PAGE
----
“The loneliness and anxiety associated with the pandemic has sensitised the population to acknowledge the gravity of the problem, even though mental health has been a taboo in Indian society,” Dr Pankaj said in an email interaction with YourStory.

But awareness is not the only problem in the list of challenges for mental health startups. While the Budget address is expected to increase awareness, the problem is on the supply and demand side as well. 

“Even when there is awareness and desire to find a therapist, the starting point for the search is still usually friends and family. There is not yet a scale, organised player with high-quality, curated supply that is the go-to brand for this. The supply gap remains significant,” says Tejasvi Ravi, Principal and Healthcare Lead, Lightrock India (earlier known as Aspada). 

It is not just Tejasvi who feels this way. About half a dozen experts YourStory spoke with have the same opinion. India’s current availability is one psychiatrist per three lakh population, according to Dr Pankaj.

Lack of awareness adds to this problem, which leads to startups not being able to build a sustainable business model.

“Even if people are aware of it, there is a different mentality in our country when it comes to healthcare. If we go to a doctor, we expect a quick solution. But that is not how it works with the brain. Things might not get solved in one visit or two. It could take months sometimes. This is what requires some more awareness as the early stigma around mental health starts clearing out,” says Anubhav Goyal, Associate at Chiratae Ventures, which invested in Mukesh Bansal-led Cure.Fit (now acquired by Tata Digital), which has a mental health division called Mind.Fit.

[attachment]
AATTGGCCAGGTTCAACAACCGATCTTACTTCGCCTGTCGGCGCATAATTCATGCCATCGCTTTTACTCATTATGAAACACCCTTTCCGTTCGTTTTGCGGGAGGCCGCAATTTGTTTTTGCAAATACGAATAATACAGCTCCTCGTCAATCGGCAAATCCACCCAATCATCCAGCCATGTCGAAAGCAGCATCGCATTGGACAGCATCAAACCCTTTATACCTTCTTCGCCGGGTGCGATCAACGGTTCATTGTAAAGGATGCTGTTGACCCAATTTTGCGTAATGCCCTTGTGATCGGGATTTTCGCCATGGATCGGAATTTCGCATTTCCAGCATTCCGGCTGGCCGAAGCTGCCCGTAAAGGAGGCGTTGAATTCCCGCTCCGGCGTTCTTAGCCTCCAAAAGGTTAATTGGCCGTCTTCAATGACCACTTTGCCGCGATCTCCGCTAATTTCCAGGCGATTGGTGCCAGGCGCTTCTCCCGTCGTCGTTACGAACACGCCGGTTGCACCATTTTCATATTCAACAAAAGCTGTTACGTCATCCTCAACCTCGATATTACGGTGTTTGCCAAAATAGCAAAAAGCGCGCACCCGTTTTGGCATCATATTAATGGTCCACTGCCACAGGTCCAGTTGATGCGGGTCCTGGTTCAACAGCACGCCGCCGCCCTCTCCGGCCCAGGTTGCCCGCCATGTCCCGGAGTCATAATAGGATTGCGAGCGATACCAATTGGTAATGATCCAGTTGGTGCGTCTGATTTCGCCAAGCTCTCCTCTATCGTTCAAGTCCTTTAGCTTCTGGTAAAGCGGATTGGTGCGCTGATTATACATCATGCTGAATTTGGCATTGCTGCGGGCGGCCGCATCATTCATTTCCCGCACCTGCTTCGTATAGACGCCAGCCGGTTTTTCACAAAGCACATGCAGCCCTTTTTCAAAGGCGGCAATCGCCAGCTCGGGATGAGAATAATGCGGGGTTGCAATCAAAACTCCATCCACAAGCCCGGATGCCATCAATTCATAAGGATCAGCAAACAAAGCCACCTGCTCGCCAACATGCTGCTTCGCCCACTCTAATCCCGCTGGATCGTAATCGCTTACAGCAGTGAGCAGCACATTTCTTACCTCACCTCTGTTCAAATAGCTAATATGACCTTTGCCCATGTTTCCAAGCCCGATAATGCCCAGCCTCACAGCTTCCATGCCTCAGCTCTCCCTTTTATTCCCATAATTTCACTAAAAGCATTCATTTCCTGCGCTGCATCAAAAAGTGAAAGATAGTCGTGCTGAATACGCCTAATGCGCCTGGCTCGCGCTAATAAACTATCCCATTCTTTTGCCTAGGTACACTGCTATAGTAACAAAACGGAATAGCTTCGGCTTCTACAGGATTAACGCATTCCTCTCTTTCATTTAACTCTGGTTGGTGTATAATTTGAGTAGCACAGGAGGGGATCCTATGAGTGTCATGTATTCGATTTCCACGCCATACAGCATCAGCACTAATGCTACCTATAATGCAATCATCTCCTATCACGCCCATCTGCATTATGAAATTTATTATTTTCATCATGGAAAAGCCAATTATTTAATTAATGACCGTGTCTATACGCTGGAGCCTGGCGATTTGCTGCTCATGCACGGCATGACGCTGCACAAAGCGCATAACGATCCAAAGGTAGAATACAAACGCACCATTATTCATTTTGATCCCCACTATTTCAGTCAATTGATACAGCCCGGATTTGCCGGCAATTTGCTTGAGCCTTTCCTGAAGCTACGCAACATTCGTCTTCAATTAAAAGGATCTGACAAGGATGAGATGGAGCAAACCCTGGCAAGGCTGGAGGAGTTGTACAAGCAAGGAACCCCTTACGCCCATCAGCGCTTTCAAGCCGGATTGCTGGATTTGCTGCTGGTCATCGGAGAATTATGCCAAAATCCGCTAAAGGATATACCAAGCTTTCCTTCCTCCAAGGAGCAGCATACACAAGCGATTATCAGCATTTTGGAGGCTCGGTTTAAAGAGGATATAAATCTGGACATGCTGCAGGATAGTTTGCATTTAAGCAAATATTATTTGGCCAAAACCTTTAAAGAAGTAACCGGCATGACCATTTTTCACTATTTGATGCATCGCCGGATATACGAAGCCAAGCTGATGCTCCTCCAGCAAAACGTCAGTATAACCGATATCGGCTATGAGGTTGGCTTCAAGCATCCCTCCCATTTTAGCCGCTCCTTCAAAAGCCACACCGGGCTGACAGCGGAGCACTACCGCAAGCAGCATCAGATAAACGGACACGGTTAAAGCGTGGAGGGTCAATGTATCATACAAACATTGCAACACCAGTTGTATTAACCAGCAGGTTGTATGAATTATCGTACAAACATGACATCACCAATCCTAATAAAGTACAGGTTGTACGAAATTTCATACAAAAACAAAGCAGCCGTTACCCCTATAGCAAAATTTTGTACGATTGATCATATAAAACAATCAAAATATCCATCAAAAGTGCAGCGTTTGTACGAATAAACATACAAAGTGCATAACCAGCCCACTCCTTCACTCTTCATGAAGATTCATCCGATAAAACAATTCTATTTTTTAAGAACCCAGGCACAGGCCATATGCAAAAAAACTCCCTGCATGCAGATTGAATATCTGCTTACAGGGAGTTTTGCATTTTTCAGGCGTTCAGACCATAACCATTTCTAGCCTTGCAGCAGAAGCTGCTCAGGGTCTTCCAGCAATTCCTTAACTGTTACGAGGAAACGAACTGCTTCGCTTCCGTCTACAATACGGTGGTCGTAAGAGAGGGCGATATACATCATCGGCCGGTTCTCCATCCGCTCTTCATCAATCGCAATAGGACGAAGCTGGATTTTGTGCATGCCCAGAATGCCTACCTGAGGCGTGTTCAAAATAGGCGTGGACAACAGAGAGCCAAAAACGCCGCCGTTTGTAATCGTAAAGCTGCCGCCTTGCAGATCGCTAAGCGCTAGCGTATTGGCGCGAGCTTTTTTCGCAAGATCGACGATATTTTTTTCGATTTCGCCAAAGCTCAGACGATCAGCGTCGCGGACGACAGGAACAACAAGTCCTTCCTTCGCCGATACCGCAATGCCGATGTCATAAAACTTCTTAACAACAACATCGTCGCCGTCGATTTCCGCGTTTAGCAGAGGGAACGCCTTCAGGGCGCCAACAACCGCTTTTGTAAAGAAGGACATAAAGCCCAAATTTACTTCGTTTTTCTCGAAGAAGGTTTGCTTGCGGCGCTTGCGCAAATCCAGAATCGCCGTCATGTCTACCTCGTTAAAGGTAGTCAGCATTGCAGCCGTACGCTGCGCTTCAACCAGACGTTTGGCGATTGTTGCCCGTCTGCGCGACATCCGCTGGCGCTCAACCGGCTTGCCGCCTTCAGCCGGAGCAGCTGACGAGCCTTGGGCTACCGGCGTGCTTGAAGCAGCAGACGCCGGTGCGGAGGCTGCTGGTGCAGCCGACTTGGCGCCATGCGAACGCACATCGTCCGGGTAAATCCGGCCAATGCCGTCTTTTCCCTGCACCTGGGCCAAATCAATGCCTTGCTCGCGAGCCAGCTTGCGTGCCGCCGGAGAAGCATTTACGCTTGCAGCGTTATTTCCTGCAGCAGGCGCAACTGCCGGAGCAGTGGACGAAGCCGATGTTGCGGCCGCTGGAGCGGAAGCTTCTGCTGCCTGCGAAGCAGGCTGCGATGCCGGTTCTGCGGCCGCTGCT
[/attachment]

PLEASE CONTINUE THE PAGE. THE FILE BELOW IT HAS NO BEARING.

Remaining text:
Finance Minister Nirmala Seetharaman holding budget speech in digital format

Hence, most startups have historically either turned to a marketplace model or artificial intelligence-based chatbot technology — both of which are difficult to scale. 

The marketplace model has the supply-demand problem, and the chatbot market is extremely crowded, with many apps also available for free. Hence, nudging users to pay also becomes a challenge as people can always switch to another app offering the same services for free. 

Many of these models are also replications of what has worked in the US, which essentially does not work in the Indian market. To be sure, this is not a new phenomenon. Most startup models including ecommerce, social network platforms, and food delivery aggregators were also taken from developed markets. The reason why they have worked in India is that it was customised to the flavour of the land. 

The same could be done with mental-health startups. Firms that are focusing on product variations, solving one problem at a time, adapting natural language processing while collecting data, and building a trusted brand could find more takers in the investment ecosystem. 

“It is a category formation happening in this space,” opines Lightrock’s Tejasvi. 

Edited by Anju Narayanan